So, what's challenged you lately to try something new in your writing?


:~: Thursday, March 29, 2007 :~:


I've been suffering from a serious lack of concentration lately.

Take this blog for example-- for the life of me, I couldn't think of anything to write about. Or maybe I should clarify, I couldn't think of anything writing related to blog about. Plenty of other subjects came to mind, like decorating, or gardening or even cooking. (God Help me, since I don't/can't cook) But a topic on writing simple wouldn't come to mind.

I'm sure it doesn't help that I've haven't written a word in over six weeks. I've been moving instead. Packing and cleaning and unpacking and more cleaning. My new office space was the first thing I put together, not that I've used it. I'm sure it doesn't help that I've been working a ton of overtime to pay for some home improvements to my new house. I haven't had a day off in over six weeks and I'm averaging 60 hours a week. Which is 60 hours too much, to my mind at the moment. Trying to work the moving around the working, has been hectic. . . well more than hectic--but I can't think of a strong enough adverb at the moment to describe how crazy the last few weeks have been.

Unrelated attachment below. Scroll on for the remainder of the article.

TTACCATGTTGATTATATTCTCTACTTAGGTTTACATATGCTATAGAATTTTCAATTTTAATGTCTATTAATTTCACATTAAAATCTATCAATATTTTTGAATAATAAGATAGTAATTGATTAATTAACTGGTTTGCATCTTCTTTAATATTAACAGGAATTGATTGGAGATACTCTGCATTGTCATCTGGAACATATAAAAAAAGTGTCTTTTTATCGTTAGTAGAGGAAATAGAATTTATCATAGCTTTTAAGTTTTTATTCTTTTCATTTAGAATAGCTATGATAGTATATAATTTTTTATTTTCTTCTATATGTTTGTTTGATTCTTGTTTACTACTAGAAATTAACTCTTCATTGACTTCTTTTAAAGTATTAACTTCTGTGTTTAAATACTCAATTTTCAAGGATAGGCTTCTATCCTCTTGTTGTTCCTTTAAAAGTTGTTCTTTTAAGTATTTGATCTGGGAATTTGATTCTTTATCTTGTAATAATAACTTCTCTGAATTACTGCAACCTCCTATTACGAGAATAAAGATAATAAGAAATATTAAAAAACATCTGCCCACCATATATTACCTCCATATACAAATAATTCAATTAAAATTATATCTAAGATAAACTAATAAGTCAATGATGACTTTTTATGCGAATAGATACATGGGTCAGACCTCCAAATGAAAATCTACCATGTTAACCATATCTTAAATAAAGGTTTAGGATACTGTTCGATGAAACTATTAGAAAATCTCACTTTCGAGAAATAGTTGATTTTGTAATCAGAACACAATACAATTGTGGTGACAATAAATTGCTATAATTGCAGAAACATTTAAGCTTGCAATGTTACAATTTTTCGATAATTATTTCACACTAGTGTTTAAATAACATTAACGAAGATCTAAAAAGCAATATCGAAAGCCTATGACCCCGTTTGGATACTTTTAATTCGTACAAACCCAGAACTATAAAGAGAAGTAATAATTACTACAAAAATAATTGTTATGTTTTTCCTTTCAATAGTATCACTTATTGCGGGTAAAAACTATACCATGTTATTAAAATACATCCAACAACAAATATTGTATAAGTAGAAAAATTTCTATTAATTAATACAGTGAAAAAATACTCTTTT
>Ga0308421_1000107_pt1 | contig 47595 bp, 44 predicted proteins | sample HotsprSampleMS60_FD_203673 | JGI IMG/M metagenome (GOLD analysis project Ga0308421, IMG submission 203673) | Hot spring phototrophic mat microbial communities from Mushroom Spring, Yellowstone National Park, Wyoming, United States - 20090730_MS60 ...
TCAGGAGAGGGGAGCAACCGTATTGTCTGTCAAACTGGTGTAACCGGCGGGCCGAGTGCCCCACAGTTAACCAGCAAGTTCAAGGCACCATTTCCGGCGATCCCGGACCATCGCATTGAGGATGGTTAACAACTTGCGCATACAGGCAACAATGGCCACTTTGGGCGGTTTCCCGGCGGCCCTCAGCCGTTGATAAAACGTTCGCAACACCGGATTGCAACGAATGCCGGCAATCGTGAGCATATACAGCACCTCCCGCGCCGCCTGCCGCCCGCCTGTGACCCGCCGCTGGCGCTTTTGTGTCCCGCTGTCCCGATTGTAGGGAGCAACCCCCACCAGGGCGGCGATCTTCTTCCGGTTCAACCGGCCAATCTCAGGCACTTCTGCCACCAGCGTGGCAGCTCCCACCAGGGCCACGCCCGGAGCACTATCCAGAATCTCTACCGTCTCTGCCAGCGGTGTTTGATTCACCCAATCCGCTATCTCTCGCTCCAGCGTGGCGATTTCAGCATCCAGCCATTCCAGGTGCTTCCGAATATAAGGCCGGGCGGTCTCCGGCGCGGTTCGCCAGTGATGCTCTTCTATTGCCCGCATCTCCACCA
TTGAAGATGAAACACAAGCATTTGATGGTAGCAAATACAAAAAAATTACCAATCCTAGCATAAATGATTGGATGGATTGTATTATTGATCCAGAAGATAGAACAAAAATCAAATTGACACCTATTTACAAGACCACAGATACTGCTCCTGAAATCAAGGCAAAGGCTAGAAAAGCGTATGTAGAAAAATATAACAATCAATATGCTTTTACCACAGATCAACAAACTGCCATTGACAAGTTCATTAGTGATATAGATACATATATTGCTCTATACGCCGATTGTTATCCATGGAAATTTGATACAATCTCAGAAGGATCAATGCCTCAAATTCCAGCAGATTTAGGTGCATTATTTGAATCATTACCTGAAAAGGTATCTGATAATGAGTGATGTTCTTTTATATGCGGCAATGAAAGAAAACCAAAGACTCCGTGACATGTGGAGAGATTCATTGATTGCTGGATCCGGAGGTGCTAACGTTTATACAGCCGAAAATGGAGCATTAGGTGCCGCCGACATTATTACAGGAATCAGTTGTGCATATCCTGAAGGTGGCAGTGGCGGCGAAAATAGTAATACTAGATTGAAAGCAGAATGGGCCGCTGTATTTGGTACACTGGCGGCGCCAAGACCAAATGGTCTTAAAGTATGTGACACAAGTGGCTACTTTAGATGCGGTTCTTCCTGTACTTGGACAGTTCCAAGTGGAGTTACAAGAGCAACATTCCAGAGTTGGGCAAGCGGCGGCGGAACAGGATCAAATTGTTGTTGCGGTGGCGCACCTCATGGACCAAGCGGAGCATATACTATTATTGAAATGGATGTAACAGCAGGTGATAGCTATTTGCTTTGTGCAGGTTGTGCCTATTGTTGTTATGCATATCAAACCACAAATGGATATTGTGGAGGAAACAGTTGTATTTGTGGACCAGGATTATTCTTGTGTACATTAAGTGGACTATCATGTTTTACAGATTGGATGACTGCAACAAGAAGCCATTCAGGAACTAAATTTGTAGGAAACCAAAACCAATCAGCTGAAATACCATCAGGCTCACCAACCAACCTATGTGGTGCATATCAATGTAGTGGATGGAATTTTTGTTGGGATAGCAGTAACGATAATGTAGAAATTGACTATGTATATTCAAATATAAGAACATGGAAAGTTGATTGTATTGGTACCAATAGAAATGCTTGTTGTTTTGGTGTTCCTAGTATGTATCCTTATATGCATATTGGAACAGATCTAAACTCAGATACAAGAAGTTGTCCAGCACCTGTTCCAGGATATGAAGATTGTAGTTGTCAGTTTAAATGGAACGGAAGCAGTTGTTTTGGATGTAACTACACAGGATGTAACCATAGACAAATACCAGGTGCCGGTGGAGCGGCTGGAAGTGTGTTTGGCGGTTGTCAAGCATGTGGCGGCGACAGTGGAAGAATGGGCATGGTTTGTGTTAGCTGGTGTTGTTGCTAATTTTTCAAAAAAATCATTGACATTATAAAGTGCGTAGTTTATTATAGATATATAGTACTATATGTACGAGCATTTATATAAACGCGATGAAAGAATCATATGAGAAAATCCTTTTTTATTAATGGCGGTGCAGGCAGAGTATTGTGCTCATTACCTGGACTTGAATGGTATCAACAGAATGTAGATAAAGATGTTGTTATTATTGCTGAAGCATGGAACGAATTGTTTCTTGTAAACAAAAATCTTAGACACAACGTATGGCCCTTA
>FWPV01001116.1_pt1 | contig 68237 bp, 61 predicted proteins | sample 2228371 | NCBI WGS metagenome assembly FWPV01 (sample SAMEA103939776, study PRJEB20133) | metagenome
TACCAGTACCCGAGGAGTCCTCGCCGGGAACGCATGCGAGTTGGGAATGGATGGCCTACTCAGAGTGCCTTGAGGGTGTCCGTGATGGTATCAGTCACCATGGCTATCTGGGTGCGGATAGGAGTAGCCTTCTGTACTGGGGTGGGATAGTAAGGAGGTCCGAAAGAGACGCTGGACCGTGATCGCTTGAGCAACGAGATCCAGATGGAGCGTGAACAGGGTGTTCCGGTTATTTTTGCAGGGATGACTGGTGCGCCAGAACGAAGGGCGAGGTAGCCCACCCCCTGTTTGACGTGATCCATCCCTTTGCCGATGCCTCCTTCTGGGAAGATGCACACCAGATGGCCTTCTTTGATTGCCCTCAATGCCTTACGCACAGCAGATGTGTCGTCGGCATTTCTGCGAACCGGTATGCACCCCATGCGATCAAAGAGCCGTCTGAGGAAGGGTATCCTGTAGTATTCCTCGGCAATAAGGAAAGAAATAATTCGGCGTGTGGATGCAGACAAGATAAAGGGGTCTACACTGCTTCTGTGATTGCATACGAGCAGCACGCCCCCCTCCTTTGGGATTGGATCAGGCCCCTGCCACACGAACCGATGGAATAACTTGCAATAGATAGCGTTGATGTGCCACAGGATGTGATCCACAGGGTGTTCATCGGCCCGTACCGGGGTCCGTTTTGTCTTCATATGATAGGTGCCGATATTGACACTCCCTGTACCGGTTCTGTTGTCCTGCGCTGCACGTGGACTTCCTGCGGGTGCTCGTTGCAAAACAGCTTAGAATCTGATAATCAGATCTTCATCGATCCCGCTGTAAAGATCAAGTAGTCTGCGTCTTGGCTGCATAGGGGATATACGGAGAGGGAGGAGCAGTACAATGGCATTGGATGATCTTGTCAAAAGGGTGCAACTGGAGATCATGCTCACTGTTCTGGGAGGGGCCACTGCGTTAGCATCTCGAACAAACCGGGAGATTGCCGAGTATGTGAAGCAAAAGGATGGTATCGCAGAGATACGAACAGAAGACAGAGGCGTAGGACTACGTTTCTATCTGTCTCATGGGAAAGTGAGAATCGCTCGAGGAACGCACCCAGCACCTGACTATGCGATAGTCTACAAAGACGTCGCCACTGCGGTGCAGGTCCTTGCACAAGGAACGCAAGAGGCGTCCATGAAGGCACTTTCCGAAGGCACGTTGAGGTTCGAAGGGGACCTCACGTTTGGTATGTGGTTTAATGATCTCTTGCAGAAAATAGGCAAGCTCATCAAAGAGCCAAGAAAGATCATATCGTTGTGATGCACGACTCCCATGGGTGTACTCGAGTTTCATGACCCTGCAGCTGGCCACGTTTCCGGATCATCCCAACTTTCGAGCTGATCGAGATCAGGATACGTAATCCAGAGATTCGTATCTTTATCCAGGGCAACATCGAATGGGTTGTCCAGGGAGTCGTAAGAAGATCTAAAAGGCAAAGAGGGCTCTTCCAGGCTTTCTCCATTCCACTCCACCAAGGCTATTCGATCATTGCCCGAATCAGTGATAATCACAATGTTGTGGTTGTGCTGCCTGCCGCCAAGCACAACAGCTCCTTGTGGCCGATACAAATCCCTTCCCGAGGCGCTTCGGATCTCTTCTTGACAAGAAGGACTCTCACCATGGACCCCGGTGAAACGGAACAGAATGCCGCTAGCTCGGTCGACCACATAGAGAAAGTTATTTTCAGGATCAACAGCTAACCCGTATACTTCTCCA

So yeah, I can understand why I don't have the energy left over to fit some writing in-- honestly, I never expected to accomplish much on that end, at least not during the move. But my schedule has eased up some. The packing, hauling, and unpacking is mostly done. Just a few boxes left to empty and I'll be fully moved in. I've still got a ton of cleaning left to do on the old place, but that isn't as wearing as lifting and hauling the heavy furniture and boxes. And I've eased back on my work schedule too. Dropped back to four hours on Saturday and Sunday instead of the eight I'd been working. Plus, no more back to back shifts during the middle of the week.